So, this time last year, I had not even had an appointment with the GP about a concerning lump (that was 15th August – so I must have booked it, but not told anyone). My bedroom was nearly finished (I’d been stripping it, painting it, getting electrics, furniture, carpets done) – little knowing how much time I was going to spend in it. My annual calendar was set up with teaching deadlines, and I was looking forward to some leave – as I was SHATTERED (even more so than I usually had been – we all know why now, don’t we!):

The wall calendar from the year that definitely didn’t go as planned is done. Monday I get to see my surgeon for my one year(ish) checkup. #cancerlife. Means it’s almost time for #GB18 too!!

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Preparing for Mammogram

My surgeon was about to go on annual leave, so I’d been invited in for my ‘1 year mammogram’ a couple of weeks early (mammogram, etc. was 23rd and diagnosis was 30th August).

Image: http://picreativemarketing.com/portfolio_page/mammogram-cartoon/

I haven’t felt particularly concerned about the mammogram, as I’ve not any concerning symptoms (I do sometimes worry that I still haven’t learnt & don’t panic about every random symptom as I know some do, but maybe that’s a good thing – and I do try and observe the ‘2 week rule’ we’re recommended about anything that DOES concern me). Still thought I’d keep myself busy today however, meeting an old friend for lunch, and a new friend for finding more #BeeInTheCity

Tracked down some more #beeinthecity

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The Appointment

I’d rung to check last week that 4.45pm was the correct time, as there’s a sign in the waiting room saying ‘after 4.30pm, you may not be able to have a mammogram’, but because the surgeon’s going on holiday, better to see him, and if necessary come back for mammogram. I’d offered to come in earlier if it would help, to have the mammogram first, but they said the consultant always wants to check you over first (and he’s the one who requests it).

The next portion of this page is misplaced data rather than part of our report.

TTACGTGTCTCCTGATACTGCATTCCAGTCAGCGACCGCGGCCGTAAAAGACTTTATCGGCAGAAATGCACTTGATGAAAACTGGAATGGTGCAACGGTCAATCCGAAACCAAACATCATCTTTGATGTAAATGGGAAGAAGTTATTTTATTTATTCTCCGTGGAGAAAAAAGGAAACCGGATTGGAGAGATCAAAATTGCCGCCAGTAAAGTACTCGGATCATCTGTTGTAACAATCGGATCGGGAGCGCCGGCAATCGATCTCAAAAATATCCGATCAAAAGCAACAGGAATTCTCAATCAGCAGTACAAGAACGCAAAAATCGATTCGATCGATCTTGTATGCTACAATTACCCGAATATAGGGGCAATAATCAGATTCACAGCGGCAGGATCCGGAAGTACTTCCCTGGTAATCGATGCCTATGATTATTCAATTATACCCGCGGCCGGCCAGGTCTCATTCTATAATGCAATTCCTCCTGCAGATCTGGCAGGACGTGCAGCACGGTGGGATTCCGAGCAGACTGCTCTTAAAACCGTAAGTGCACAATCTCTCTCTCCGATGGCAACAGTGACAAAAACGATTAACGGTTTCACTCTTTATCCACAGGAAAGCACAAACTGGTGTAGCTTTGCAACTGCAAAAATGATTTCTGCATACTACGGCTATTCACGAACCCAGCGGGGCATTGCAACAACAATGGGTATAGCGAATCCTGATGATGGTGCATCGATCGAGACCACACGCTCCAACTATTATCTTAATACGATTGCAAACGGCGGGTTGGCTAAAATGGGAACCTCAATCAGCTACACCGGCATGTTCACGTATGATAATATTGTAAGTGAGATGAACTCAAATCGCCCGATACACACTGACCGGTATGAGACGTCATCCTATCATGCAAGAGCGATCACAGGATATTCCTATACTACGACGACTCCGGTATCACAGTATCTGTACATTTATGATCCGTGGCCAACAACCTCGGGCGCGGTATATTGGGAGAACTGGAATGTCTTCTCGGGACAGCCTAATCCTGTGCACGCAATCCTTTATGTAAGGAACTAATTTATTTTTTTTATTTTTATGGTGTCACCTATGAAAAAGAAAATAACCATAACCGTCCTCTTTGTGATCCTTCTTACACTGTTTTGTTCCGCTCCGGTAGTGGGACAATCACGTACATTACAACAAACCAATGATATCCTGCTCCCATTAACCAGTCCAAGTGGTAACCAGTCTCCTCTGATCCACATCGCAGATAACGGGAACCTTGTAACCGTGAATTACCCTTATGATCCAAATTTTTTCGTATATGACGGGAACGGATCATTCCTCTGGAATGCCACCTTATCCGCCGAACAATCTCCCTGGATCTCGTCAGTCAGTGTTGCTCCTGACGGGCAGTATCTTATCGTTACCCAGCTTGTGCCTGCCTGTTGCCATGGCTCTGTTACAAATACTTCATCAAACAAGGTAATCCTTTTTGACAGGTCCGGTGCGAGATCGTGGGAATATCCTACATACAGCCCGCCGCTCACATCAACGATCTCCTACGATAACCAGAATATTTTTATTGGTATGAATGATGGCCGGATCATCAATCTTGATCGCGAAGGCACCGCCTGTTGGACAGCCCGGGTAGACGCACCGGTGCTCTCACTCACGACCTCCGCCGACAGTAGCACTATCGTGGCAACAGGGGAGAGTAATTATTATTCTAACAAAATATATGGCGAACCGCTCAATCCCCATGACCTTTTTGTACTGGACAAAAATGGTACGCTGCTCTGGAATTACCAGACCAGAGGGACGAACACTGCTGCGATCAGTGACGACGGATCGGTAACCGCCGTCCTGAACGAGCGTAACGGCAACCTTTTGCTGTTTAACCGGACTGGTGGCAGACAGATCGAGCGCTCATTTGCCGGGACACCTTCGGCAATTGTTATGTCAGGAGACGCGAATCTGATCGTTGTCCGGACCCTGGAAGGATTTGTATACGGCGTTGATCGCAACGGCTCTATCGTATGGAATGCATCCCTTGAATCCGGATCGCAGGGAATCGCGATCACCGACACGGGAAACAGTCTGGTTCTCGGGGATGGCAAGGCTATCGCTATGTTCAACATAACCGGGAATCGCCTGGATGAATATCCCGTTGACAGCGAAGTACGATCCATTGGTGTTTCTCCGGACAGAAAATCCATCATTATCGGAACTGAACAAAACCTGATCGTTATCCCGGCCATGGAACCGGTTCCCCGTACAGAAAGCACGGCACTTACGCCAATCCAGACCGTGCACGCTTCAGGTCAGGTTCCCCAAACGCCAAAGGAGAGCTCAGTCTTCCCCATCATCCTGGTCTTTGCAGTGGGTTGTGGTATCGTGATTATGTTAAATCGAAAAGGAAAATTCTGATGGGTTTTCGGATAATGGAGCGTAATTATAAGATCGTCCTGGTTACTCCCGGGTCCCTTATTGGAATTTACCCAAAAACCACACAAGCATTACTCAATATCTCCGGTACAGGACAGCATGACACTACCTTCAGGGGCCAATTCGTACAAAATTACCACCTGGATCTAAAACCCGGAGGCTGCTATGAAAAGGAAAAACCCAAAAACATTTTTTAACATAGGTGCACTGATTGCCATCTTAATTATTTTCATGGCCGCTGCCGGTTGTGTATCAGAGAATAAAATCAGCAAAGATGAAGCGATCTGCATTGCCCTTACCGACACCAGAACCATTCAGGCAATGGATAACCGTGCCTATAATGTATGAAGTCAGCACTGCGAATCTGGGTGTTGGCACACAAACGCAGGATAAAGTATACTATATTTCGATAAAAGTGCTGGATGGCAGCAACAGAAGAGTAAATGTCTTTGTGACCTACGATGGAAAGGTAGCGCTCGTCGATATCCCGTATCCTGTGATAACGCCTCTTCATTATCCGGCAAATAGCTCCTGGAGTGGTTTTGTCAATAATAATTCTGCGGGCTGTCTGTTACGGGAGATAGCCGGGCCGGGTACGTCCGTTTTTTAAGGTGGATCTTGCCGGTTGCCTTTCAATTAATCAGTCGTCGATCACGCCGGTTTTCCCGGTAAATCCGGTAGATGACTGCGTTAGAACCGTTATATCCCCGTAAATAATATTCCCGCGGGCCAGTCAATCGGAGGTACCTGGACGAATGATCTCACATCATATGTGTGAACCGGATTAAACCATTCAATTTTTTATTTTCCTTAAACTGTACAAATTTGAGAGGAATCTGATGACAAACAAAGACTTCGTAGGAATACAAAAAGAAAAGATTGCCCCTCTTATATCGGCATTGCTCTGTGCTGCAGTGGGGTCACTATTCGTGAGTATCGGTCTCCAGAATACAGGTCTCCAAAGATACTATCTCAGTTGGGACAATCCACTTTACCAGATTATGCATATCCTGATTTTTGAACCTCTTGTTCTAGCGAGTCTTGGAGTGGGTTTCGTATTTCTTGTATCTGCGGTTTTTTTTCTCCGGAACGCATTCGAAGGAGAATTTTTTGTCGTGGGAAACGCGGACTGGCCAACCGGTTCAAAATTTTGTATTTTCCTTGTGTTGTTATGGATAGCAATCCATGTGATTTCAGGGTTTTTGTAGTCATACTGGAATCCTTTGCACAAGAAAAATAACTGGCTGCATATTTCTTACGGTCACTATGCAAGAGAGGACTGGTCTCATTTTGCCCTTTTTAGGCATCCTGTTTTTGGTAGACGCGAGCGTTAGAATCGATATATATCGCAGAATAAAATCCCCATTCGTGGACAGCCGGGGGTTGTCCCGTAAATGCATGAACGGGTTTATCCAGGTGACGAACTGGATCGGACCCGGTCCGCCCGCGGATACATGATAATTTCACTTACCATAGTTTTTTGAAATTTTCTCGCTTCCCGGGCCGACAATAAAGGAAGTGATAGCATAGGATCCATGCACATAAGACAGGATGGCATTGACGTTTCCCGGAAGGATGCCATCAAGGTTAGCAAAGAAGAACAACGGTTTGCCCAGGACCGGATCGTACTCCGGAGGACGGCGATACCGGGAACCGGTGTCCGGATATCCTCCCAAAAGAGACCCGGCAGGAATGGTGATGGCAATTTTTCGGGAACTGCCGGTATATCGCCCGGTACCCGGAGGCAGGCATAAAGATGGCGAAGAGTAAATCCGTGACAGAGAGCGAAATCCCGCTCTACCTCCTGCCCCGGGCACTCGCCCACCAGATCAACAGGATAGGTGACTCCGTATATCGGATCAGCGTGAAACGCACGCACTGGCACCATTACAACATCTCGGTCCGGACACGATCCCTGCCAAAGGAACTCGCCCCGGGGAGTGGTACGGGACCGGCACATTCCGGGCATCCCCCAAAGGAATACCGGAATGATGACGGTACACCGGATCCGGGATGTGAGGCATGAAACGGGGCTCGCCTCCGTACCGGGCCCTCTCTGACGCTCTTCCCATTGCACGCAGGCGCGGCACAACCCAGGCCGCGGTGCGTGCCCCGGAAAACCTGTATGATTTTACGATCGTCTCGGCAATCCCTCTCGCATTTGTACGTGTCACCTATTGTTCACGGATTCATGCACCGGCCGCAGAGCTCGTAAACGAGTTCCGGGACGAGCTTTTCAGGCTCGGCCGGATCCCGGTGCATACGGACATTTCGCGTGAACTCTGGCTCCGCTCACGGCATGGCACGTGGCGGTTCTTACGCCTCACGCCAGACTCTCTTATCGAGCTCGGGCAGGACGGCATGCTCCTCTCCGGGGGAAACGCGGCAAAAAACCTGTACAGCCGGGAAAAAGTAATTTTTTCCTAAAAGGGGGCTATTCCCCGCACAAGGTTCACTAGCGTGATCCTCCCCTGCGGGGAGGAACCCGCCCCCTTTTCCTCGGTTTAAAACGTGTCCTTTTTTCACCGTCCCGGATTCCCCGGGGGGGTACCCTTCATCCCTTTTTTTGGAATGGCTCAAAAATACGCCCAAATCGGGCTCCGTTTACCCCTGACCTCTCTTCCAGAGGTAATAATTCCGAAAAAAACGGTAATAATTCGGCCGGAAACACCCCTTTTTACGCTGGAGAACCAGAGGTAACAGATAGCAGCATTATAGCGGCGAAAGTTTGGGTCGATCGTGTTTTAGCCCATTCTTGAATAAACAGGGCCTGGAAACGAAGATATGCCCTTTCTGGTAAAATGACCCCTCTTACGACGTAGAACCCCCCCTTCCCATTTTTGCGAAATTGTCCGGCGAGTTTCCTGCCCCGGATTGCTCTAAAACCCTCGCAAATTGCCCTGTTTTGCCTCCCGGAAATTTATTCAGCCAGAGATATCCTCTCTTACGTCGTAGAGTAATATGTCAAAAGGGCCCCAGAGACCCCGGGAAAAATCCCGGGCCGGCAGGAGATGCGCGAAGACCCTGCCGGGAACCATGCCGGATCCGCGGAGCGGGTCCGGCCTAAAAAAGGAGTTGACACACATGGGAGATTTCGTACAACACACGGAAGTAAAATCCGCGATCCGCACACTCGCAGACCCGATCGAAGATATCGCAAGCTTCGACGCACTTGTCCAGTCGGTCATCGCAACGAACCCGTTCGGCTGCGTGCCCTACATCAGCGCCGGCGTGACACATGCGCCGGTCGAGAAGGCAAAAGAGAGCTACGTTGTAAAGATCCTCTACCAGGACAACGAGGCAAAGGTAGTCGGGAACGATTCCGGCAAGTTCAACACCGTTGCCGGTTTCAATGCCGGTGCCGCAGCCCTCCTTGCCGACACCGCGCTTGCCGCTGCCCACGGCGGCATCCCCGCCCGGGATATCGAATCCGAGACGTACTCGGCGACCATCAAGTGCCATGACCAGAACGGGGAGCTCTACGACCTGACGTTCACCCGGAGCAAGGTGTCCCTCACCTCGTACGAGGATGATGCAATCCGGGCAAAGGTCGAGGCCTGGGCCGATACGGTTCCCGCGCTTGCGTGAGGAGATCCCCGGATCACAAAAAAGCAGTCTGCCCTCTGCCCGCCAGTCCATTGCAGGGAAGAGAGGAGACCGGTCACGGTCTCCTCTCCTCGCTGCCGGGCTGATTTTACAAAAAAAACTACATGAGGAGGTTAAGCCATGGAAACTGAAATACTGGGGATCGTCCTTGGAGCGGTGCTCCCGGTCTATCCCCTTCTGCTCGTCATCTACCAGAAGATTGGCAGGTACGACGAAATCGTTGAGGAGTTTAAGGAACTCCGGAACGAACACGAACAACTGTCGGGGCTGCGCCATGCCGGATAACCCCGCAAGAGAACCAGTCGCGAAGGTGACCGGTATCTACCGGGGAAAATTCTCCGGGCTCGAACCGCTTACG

I didn’t even get a chance to sit in the waiting room – straight through to one of the rooms. Brief chat with some of the nurses, then they left me to change into the ‘wonderful’ robe:

Kind of #waitingroomfeet – already in the lovely gown! #breastcancer #oneyear-ish

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Mr Dimoupolos then came in for a chat, told me I was looking very well, said the year had gone fast (then said, maybe not for you!). I said I’m feeling pretty positive, just struggling with fatigue and peripheral neuropathy, grabbling with the psychological effects, and waiting the next set of meds! There is no fan/air con in the treatment rooms, so by this point, despite only wearing half my clothes, sweltering and sweating!

Last night, I realised I had things I wanted to ask, and today I’ve been gradually remembering them, putting them as comments in my appointment on todoist – and then when I got in the hospital I ticked the appointment off and couldn’t see my notes = genius. Think they all came back to me though:

The Mammogram

The lady doing the mammogram was waiting for me (literally – she hadn’t had an appointment since 2.30pm!) so went straight through there too. They’re not fun, but I’m not too bothered by them. Whip the top half back off again …. she lines you up with the ‘straight on’ and the ‘bend to the side’ move – she did both twice – very clearly stating that this wasn’t because she’d seen anything of concern!

I have been squished. Doesn’t take very long with just one! #breastcancer. No news will be good news as should get letter end of August or a phone call earlier if any problems. Nothing concerning surgeon or mammographer!

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Only one side to do, so in and out pretty swiftly. Mr D has said that he will send a formal letter when he returns from holiday, so probably end of August, to the GP. If anyone spots any problems they won’t wait for him to come back, I’ll get a phone call and a recall… so let’s hope for the letter and turn our attention to the zoladex appointment I have some time next Monday at the Christie (no one’s told me what time yet, but I think it’s quite a long-ish one with blood tests, ECHO, bone scans, etc.)… I spoke to the specialist nurse who manages it all, and she said my blood test the other week showed that I had a (something-oestrogen) level of 2000+ and they need it to come down to around 70 (as my cancer cells – of which we hope there are none, but if there are any – are fed by oestrogen) – the zoladex will bring the levels down, kicking off a chemical menopause (whoop!).

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